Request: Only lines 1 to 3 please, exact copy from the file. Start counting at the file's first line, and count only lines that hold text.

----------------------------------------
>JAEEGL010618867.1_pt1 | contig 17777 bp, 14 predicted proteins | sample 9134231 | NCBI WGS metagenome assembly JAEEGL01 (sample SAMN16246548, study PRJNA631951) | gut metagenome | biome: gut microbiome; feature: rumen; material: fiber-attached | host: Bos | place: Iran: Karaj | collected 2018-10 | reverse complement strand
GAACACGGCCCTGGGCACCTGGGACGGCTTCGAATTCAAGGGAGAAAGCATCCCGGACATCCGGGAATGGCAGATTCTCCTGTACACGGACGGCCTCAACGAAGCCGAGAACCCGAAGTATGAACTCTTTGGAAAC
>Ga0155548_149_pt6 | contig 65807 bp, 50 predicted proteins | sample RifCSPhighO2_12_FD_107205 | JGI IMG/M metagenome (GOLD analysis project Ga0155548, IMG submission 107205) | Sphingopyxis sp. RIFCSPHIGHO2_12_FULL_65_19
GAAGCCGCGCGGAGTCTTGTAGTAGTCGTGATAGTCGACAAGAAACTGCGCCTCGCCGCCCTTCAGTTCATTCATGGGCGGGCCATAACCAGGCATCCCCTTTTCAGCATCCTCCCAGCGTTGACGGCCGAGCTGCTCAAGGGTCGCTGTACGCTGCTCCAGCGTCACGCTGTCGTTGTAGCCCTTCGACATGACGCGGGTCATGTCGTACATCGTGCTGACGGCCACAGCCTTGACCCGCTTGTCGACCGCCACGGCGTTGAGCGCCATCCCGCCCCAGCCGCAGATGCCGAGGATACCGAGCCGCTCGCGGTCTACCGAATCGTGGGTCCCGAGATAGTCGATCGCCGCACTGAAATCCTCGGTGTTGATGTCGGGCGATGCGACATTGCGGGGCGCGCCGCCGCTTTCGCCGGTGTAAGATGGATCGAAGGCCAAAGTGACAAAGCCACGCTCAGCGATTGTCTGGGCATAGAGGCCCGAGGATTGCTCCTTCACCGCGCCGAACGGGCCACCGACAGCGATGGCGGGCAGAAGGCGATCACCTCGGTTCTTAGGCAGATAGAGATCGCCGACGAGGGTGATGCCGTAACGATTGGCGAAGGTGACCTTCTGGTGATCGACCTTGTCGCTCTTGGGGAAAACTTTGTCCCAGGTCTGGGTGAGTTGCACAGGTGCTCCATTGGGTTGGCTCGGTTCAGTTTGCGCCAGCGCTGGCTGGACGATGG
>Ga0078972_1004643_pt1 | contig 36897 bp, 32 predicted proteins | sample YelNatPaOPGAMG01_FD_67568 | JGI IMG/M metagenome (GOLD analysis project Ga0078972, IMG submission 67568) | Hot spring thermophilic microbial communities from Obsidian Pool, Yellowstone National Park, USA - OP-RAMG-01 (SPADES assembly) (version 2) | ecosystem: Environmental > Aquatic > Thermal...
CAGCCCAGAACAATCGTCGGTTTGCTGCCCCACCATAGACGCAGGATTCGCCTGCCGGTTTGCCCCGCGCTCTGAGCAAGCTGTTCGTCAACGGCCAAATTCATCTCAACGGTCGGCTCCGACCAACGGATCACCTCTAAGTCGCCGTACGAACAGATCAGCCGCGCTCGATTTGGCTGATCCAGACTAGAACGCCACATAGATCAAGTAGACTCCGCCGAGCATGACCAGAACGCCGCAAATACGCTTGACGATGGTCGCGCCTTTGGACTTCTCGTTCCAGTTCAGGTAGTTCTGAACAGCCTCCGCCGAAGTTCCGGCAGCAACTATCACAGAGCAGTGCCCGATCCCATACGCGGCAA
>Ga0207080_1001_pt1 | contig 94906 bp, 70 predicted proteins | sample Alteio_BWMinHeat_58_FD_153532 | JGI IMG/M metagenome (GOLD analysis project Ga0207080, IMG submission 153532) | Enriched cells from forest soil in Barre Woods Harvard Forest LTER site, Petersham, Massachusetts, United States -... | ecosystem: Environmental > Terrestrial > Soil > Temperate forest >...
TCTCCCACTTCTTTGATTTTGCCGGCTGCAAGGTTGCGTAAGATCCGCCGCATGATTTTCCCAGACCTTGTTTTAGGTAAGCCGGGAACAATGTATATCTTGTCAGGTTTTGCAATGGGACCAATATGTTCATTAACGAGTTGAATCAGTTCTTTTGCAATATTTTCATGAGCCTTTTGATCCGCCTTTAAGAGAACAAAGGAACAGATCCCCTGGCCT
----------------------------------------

>JAEEGL010618867.1_pt1 | contig 17777 bp, 14 predicted proteins | sample 9134231 | NCBI WGS metagenome assembly JAEEGL01 (sample SAMN16246548, study PRJNA631951) | gut metagenome | biome: gut microbiome; feature: rumen; material: fiber-attached | host: Bos | place: Iran: Karaj | collected 2018-10 | reverse complement strand
GAACACGGCCCTGGGCACCTGGGACGGCTTCGAATTCAAGGGAGAAAGCATCCCGGACATCCGGGAATGGCAGATTCTCCTGTACACGGACGGCCTCAACGAAGCCGAGAACCCGAAGTATGAACTCTTTGGAAAC
>Ga0155548_149_pt6 | contig 65807 bp, 50 predicted proteins | sample RifCSPhighO2_12_FD_107205 | JGI IMG/M metagenome (GOLD analysis project Ga0155548, IMG submission 107205) | Sphingopyxis sp. RIFCSPHIGHO2_12_FULL_65_19